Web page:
“Writers of the Modern period struggled to come to terms with the changing nature of their world”
----- quote about changing nature of the modern world-----The Modern period was a time when the traditional customs and hierarchies of the world became less entrenched and society as a whole evolved and changed. The First World War precipitated social change and unrest which was reflected in the writings of Modernist authors such as Virginia Woolf and William Butler Yeats. Authors of the modernist period adopted a variety of views to the changing nature of their world, some, like Woolf, embraced the breakdown of traditional values and wrote extensively about the positive effects of this trend continuing, as can be seen in “A Room of One’s Own” while others, such as Yeats, rejected the change and chose to depict the potential for disaster inherent in the changing societal system, as depicted in “The Second Coming”. Yeats’ depiction of the changing world in “The Second Coming” shows the difficulty he had accepting the breakdown of traditional values and practises. The lessening of religious influence, precipitated by the First World War and destruction that it caused, was a source of great grief to Yeats and this is expressed in this poem through the extended metaphor of the “falcon” and “falconer” who’s estrangement and disconnection mean “mere anarchy is loosed upon the world”. The paradoxical use of the word “mere” to diminish the anarchy communicates the contempt Yeats felt for a world without religion or traditional order while the repetition of “loosed” communicates the idea that anarchy has been kept at bay for “twenty centuries” only through the control of the falconer. The use of “ceremony” contrasts heavily with “anarchy” and highlights the inherent differences Yeats saw between the old world and the post-WWI era. Yeats’ contempt and belief that the old world is vastly superior to the new world, with its lack of “ceremony” which meant “things fall apart” can be seen through depiction of the two eras. He is waiting for a “revelation”, an idea associated with the revelations of the Bible. He is almost begging for it, as shown by the repetition of “surely” and thus we see that he is not pleased with the change, he is not even content with it, but is asking for guidance. Thus it can be seen that not only did Yeats struggle with the change on an intellectual level, but was deeply “troubled” on a spiritual and emotional level. His emotional disturbance can be seen through the use of “my”; Yeats is a character in this poem, his distress is tangible and thus “The Second Coming” is not just an indictment of society, but a record of Yeats’ personal struggle with the decline of the Church.
In the second half of the poem. summoned by the disconnection between the Church and the people and by changes in technology. it was “out of the question. the deep fear felt by Yeats of the future is shown in his personification of “the Second Coming” as a monstrous. She also bedevils the Church and the notion of “chastity” in limiting the opportunities available to women. uneducated. of “a room of one’s own” is becoming more available to women through the progression of society. The metaphor of the creature having a “gaze blank and pitiless as the sun” discusses the advent of technology and the lowered importance of human labour and contact in favour of efficient mechanised labour and communicates Yeats’ negative view of these. unless her parents were exceptionally rich or very noble. On the contrary. She says that “it is unthinkable that any woman born in Shakespeare’s day should have Shakespeare’s genius” as they were “labouring. sphinx-like creature which “slouches” toward “Bethlehem”. Even the intrinsic idea. led to a greater independence of women which is what Woolf sees as so intrinsically important to the idea of being able to be “incandescent”. in that it “wrapped itself round with nerves and instincts” and thus communicates the idea that Woolf is very much in favour of the breakdown of the Church’s authority over the ideas and morals of society. Thus it can be seen that Woolf uses a stream of consciousness style to depict the changing nature of the world as a positive change as it includes the breakdown of ideas which have traditional restricted the opportunities of women and have led to a greater opportunity for their emancipation and realization as equal and fully-functioning member of the literary world. but that of the anti-Christ. and specifically for female authors. societal places and other unrest precipitated during the Modern period.Yeats feared the potential for disaster that he saw as inherent in the changes during the modern period. and her potential fate as a genius who committed suicide as her attempts to express her gift were met with scorn and disdain she shows the progression of the plight of women. Through the examination of the hypothetical sister of Shakespeare. The “hour” of the “rough beast” is at hand and Yeats’ dire depiction of this “shape” communicates his real fear of what the changing nature of the world would usher in. which forced women to participate in public life and thus gave them a taste of what they were being held away from. “the Second Coming” that Yeats envisions is not that of a saviour. servile”. Woolf examines how the changing world has led to an increase in opportunity for women in general. He viewed the world as one of cycles or “gyres” in which the decline one regime occurred simultaneously with the rise of another.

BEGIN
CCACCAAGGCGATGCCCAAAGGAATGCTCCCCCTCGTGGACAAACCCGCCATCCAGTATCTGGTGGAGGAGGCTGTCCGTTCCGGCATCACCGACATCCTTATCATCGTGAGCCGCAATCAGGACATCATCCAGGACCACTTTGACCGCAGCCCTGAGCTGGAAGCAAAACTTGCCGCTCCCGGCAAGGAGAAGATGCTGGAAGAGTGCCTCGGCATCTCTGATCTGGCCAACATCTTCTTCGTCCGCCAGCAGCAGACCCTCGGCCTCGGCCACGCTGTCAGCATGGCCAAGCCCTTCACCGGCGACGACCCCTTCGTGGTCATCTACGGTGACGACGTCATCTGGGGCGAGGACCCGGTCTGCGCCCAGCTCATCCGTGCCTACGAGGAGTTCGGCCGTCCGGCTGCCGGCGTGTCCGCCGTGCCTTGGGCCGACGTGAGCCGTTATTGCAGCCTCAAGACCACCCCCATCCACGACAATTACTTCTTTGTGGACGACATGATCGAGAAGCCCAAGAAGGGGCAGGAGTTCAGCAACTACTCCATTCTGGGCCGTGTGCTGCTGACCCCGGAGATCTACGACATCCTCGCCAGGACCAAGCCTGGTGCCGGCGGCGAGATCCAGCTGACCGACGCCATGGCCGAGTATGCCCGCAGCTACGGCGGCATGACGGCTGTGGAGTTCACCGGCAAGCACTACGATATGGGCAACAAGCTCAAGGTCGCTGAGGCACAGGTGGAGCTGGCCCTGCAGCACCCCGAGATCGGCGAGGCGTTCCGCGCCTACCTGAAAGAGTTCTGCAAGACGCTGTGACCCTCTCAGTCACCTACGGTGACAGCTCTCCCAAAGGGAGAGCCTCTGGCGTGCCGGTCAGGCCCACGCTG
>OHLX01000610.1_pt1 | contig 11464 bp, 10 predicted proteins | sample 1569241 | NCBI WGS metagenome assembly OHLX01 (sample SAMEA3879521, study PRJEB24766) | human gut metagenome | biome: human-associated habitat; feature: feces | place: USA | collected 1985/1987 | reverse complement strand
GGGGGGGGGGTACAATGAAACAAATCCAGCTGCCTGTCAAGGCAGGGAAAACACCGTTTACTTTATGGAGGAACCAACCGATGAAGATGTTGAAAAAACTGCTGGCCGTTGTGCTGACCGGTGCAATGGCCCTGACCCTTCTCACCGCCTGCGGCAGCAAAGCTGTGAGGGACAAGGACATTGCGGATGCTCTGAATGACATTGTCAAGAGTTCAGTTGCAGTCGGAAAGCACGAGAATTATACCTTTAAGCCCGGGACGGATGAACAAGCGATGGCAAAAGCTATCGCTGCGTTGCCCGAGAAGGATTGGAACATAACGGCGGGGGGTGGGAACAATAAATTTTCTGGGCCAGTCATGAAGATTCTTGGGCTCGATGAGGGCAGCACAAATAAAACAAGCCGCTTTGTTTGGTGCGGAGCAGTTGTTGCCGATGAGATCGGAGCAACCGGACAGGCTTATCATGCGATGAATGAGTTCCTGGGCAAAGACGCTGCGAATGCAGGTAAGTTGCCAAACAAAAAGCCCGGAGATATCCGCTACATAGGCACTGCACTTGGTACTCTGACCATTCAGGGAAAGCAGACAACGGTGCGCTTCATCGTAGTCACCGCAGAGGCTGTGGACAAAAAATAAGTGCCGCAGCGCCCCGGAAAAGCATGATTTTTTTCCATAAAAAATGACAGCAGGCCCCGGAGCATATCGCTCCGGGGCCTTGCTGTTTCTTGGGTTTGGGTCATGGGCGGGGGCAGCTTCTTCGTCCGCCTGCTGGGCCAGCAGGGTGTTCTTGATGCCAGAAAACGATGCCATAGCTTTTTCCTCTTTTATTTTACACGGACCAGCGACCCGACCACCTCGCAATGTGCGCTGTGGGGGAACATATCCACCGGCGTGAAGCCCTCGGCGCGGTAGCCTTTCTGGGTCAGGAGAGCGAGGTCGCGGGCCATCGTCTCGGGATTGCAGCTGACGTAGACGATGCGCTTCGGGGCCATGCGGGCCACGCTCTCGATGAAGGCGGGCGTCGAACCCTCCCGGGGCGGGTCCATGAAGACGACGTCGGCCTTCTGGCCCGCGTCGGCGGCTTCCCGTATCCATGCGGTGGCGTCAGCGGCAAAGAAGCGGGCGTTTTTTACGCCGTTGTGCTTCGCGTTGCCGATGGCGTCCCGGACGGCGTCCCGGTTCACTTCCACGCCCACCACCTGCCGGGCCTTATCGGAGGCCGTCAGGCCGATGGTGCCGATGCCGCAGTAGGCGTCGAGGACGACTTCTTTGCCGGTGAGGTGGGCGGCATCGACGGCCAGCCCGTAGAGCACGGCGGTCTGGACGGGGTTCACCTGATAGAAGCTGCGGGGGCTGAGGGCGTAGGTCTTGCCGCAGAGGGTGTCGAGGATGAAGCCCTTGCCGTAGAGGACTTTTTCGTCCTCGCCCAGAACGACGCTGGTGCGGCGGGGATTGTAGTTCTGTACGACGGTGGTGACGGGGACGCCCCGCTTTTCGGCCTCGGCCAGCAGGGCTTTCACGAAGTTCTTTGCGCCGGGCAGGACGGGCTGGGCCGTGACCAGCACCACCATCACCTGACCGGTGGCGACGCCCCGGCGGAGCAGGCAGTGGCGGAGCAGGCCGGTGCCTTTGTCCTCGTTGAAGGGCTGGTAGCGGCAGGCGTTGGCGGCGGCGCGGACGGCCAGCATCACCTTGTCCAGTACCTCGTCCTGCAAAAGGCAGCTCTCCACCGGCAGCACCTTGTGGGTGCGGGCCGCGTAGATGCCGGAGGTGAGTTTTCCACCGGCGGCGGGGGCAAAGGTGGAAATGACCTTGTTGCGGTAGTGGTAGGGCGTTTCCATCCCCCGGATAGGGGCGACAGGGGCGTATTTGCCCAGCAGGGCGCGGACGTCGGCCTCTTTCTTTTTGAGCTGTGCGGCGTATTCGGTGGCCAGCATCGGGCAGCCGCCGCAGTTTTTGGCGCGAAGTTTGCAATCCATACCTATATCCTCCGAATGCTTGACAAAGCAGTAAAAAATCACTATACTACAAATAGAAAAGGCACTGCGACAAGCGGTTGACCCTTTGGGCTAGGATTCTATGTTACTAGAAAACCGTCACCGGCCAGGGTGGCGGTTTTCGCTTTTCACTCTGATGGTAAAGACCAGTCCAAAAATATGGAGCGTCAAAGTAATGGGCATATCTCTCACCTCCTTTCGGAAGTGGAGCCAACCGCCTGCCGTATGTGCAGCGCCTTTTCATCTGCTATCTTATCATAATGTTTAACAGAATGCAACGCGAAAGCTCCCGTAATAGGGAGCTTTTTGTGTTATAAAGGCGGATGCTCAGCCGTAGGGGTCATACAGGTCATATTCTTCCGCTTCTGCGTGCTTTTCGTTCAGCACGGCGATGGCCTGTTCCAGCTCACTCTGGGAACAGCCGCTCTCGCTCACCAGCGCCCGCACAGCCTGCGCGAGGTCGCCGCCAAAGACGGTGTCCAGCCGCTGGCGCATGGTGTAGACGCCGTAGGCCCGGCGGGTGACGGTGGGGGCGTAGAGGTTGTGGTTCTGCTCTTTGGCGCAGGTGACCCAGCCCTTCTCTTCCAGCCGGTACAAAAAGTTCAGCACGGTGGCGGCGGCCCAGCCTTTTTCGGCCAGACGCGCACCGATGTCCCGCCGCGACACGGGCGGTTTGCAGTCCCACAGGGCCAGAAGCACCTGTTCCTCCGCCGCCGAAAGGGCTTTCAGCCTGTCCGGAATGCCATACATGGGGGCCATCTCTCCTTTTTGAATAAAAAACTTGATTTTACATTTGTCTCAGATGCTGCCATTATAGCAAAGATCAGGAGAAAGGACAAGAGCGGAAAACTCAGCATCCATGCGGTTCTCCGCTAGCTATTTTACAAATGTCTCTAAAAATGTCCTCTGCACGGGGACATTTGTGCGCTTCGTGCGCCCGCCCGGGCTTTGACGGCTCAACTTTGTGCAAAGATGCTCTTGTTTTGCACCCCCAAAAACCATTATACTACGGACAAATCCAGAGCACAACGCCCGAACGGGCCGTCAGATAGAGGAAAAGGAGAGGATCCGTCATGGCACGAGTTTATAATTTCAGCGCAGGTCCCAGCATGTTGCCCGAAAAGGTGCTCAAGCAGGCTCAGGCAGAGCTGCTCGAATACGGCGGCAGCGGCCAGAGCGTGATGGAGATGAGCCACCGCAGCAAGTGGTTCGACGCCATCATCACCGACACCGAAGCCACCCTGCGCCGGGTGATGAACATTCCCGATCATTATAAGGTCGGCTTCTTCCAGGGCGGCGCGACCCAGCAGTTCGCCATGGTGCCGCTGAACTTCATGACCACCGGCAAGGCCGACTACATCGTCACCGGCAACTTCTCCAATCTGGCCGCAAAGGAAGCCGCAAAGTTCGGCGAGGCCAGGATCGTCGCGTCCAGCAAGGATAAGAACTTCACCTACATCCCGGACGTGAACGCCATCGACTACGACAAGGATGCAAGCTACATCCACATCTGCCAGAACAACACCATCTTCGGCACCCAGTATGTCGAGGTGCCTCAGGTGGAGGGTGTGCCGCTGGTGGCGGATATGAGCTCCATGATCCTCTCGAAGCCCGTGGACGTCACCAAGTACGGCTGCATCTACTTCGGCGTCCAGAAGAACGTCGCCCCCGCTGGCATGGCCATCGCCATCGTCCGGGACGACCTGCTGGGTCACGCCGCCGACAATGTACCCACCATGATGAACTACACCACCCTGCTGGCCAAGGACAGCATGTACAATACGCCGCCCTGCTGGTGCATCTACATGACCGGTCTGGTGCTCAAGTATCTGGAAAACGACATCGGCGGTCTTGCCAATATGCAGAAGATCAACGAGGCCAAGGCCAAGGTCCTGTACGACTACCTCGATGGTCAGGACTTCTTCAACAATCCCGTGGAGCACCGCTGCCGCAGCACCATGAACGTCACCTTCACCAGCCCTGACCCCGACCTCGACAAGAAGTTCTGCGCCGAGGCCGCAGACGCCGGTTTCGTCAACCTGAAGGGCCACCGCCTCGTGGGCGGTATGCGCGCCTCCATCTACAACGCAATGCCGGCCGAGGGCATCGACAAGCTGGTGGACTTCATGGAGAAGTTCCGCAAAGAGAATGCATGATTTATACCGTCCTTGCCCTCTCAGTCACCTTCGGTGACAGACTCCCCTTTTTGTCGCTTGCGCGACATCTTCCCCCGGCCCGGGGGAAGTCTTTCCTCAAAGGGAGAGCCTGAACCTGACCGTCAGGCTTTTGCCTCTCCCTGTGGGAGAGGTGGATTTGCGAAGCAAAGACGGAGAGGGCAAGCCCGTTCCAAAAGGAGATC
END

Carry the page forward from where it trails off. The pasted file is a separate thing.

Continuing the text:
. even up to the beginning of the nineteenth century” but the changes wrought in society after the First World War. This evocative metaphor acts as a symbol for the pervasive evil which Yeats sees as infecting his society and is sinister and menacing.